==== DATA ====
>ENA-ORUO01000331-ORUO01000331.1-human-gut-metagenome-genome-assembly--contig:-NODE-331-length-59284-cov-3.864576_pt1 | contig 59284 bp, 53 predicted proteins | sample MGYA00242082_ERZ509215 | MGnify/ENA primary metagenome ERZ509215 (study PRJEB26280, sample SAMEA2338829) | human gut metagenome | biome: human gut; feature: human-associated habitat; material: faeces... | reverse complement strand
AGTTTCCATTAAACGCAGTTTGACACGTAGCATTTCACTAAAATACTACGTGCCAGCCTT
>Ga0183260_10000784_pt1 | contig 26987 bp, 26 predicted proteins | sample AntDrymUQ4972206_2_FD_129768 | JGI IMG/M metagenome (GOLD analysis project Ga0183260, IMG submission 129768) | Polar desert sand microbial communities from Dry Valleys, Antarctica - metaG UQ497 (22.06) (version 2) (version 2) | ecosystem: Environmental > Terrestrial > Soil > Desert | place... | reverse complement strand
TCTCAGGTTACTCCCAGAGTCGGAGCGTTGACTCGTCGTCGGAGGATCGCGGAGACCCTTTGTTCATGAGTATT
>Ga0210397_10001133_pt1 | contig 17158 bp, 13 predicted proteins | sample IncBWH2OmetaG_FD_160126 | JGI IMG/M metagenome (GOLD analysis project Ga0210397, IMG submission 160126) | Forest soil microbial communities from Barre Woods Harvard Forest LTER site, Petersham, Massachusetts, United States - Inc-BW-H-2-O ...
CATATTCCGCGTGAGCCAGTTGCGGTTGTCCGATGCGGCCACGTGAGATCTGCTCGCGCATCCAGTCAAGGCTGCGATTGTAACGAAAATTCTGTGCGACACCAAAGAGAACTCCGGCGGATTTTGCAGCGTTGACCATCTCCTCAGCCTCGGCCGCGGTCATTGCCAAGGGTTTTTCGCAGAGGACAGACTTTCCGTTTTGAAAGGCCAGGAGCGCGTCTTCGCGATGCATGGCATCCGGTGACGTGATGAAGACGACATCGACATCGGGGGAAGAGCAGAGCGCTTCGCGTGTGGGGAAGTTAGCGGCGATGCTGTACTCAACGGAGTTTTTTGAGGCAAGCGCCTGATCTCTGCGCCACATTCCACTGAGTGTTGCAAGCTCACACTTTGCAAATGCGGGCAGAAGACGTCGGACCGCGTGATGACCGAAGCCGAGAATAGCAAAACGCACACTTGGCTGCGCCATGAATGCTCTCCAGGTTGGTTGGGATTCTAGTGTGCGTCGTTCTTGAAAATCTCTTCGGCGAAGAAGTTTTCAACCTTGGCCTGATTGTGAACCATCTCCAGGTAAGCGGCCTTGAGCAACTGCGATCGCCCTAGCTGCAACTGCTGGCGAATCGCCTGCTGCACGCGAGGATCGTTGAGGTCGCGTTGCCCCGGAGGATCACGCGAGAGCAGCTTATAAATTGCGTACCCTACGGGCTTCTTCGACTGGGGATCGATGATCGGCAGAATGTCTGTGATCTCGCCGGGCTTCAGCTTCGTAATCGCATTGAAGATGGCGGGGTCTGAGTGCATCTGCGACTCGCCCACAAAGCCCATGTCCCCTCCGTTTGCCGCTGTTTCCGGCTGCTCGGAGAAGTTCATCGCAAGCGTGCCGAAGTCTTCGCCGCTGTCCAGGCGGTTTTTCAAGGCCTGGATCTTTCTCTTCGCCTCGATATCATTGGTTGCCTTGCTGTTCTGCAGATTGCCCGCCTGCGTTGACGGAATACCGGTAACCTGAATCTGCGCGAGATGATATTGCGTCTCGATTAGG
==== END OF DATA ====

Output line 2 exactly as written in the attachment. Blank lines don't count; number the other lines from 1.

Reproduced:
AGTTTCCATTAAACGCAGTTTGACACGTAGCATTTCACTAAAATACTACGTGCCAGCCTT